It’s Stupid To Call Trump A Racist

David Benkof Contributor
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Many of the president’s opponents are celebrating a silver lining they see in this week’s racial ugliness: that Donald Trump’s supposed longstanding alliance with avowed racists is finally on full display. What they “knew all along” Is now explicit, they think, so it will be easier to bring this infernal presidency to an end.

They’re mistaken. Liberal and media voices have been stoking the president’s racial animus, not exposing it. That’s because Donald Trump is not necessarily a racist at his core. He’s a narcissist under siege, and narcissists under siege gravitate to whoever’s still praising them – however despicable they may be.

A normal president would have condemned Saturday’s murderous, white supremacist rally by appealing to our nation’s highest ideals. He would remind Americans of the legacy of Martin Luther King, Jr., who overcame racism with peaceful resistance.

Instead, Trump’s initial condemnation referred to “hatred, bigotry and violence on many sides.” It’s unclear how much he then knew about the march’s details, but the answer is probably little, since it wasn’t a story about him. (Trump resists even reading briefings without his name in them). Nonetheless, his initial formulation (what, exactly, were the counter-protesters “bigoted” against?) was outrageous, and was swiftly condemned from left and right. Politicians, columnists, and average citizens would not tolerate any moral equivalence between the worst kind of Americans and those who oppose them.

So Trump was forced to eat crow – as much crow as he can ever swallow – with a statement calling racism “evil.” But a close reading of the statement underscores this president’s allergy to admit making a mistake. Desperate to maintain the illusion of consistency, he called the statement an “update, saying “as I said on Saturday” before he specifically condemned the KKK and neo-Nazis.

Strategically, that should have been enough for the president’s critics. His statement screamed insincerity, and anti-racists would of course never let any normal politician get away with the White House version of a reluctant kindergartner’s “Sorry.”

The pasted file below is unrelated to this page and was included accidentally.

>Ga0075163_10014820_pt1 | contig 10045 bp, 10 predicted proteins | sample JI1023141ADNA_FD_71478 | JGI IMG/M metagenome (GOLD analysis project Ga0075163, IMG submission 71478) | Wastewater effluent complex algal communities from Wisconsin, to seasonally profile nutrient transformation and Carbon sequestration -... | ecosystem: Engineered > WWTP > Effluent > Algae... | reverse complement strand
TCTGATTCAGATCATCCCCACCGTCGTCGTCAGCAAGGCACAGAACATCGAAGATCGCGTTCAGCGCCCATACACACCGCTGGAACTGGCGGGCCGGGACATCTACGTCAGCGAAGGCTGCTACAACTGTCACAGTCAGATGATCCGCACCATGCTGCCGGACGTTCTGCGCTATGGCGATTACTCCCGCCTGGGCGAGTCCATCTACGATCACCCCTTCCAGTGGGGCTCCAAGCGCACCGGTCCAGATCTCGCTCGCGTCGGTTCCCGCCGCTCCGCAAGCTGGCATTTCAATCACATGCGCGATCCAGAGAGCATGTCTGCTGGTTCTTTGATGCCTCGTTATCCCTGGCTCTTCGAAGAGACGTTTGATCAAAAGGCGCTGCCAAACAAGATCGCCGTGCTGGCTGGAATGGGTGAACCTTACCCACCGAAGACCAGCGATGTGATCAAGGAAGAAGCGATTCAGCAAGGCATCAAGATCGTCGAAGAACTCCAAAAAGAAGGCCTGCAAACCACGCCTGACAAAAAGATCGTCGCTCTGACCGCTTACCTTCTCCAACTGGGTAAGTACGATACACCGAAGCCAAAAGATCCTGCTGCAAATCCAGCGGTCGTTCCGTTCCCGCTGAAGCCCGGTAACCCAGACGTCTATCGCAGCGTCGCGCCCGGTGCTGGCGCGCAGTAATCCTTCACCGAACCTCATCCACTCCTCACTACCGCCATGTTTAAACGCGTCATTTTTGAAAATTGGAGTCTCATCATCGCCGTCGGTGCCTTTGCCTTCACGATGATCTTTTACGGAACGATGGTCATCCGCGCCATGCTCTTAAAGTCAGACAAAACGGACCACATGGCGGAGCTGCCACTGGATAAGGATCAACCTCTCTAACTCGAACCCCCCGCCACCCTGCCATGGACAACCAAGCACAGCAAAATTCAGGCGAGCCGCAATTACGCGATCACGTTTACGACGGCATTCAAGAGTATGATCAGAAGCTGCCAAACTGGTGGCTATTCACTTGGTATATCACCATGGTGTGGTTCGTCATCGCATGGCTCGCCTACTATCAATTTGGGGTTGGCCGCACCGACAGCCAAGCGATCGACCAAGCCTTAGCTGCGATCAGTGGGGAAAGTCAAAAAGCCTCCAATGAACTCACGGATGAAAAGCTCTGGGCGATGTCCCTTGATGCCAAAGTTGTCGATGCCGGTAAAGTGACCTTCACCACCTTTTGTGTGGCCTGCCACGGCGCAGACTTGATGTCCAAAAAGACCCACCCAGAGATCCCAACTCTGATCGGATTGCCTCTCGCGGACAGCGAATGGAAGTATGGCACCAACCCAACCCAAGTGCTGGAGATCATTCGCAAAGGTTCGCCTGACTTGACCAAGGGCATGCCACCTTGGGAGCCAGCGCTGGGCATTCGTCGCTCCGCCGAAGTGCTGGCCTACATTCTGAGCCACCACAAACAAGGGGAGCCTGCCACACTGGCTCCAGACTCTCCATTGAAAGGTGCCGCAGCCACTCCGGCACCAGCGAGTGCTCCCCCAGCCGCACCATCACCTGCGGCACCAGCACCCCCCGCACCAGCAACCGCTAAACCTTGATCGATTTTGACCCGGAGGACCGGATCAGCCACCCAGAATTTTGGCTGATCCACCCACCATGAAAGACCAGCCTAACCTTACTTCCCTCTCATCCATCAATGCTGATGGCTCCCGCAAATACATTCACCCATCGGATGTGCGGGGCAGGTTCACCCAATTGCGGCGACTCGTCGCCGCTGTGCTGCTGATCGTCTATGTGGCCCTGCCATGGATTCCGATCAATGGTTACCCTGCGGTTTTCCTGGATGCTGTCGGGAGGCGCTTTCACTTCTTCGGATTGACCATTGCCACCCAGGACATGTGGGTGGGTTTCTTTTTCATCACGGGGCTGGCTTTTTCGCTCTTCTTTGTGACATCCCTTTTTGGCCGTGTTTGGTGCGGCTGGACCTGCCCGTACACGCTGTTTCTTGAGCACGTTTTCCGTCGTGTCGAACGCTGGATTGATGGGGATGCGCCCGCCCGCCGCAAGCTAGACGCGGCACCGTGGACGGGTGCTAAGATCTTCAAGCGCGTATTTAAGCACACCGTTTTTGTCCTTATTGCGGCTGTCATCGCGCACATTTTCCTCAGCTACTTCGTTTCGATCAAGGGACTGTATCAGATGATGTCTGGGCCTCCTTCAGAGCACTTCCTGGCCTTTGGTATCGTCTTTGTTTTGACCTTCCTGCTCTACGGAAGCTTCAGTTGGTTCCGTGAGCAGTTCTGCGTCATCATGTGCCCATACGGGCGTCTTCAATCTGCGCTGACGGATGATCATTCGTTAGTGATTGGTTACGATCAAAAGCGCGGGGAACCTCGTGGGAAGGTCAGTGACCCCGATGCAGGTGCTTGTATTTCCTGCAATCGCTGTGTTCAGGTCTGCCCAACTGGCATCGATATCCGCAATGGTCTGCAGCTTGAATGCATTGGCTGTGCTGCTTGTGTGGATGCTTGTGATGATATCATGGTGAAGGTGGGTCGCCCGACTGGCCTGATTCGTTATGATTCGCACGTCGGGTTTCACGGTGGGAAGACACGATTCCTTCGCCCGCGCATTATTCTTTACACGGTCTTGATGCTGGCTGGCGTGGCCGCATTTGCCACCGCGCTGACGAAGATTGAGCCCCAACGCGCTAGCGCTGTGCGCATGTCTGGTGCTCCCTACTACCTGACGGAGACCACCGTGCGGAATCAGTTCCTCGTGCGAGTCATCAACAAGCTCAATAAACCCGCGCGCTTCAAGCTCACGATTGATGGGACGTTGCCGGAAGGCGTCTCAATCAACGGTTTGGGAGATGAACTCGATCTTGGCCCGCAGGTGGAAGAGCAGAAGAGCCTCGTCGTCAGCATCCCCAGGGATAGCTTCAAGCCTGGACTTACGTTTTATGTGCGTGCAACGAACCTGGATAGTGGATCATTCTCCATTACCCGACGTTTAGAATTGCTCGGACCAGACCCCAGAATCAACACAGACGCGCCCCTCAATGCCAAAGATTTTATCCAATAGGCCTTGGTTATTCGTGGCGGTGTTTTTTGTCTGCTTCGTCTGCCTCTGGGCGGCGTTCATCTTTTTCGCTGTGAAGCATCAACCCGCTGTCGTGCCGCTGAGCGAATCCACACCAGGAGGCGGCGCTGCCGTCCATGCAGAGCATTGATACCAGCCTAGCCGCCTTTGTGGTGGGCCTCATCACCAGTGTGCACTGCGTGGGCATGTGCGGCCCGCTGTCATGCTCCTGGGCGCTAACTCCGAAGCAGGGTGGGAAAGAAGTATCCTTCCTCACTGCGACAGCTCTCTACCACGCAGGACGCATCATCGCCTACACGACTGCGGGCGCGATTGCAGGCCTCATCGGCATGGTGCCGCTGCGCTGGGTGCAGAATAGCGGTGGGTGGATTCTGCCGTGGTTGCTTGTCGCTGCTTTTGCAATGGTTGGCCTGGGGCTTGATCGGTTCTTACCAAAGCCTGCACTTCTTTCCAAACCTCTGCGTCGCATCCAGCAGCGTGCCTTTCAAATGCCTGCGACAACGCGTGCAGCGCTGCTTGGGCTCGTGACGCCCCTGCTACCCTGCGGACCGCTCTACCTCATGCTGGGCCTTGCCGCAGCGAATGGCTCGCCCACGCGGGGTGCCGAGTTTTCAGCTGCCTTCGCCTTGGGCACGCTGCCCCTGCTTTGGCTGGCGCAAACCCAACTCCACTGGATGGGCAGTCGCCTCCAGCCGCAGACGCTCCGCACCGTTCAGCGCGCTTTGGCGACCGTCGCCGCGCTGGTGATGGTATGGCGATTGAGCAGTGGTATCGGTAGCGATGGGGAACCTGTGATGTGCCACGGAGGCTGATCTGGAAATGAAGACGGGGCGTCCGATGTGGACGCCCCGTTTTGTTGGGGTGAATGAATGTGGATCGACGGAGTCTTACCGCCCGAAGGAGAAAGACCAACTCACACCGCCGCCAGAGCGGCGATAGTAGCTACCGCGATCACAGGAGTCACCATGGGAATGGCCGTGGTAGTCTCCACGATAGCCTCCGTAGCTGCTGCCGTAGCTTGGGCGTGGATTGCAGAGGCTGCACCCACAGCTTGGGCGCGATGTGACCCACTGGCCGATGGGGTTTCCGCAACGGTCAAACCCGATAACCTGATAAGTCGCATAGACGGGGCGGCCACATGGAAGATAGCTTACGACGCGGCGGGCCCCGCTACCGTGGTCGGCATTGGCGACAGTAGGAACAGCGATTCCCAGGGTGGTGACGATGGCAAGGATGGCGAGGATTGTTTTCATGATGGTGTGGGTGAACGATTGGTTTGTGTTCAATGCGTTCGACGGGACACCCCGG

But Trump is not a normal politician, and maintaining the nation’s racial (and other) sanity requires abandoning purity and finding ways to “play” Donald Trump without abandoning any principles. It’s too important, and luckily it’s not that hard.

The smartest anti-racist response to Trump’s condemnation of evil would have been: “We are exceedingly grateful to the president’s forceful condemnation of the white supremacist marchers, and we look forward to his continuing leadership toward an American future in which such protests are unthinkable.”

Instead, Trump’s opponents (understandably) declared his turnaround too little, too late – and that was their mistake. Yesterday, President Trump doubled down on his initial remarks in an ominous news conference. He spoke again about “blame on both sides”; fabricated a hateful and violent “alt-left” that supposedly “came charging with clubs in their hands” and – most alarmingly – described some of the hateful anti-black marchers as “very fine people.”

Trump has no deep convictions other than his own near-Messianic greatness. He meant it when he described himself as “the least racist person that you have ever met” and the greatest president since FDR – or maybe it’s Lincoln. He gloms on to praise from any corner, exulting yesterday in a “beautiful” letter from the mother of Saturday’s martyr: “I thought it was terrific. Under the kind of stress that she is under and the heartache that she is under, I thought putting out that statement to me was really something I won’t forget.”

Right now, praise for Trump is coming from only one direction – American racists starting to edge out of their caves. That’s very dangerous with this president. America is no exception to history’s lesson that open hatred tends to snowball. This week’s single rally between president and haters must not become a cycle.

For God’s sakes, Trump opponents, don’t let your attacks on his “Nazism” become a prophecy. Find anything at all you can praise him for, and help end his sense of siege. Donald Trump has FBI agents, tax officials, immigration authorities, diplomats, and the United States Marines working for him. We cannot bear more news like yesterday’s. Set aside your moral purity before it’s too late.

David Benkof is a columnist for The Daily Caller. Follow him on Twitter (@DavidBenkof) and Muckrack.com/DavidBenkof, or E-mail him at DavidBenkof@gmail.com.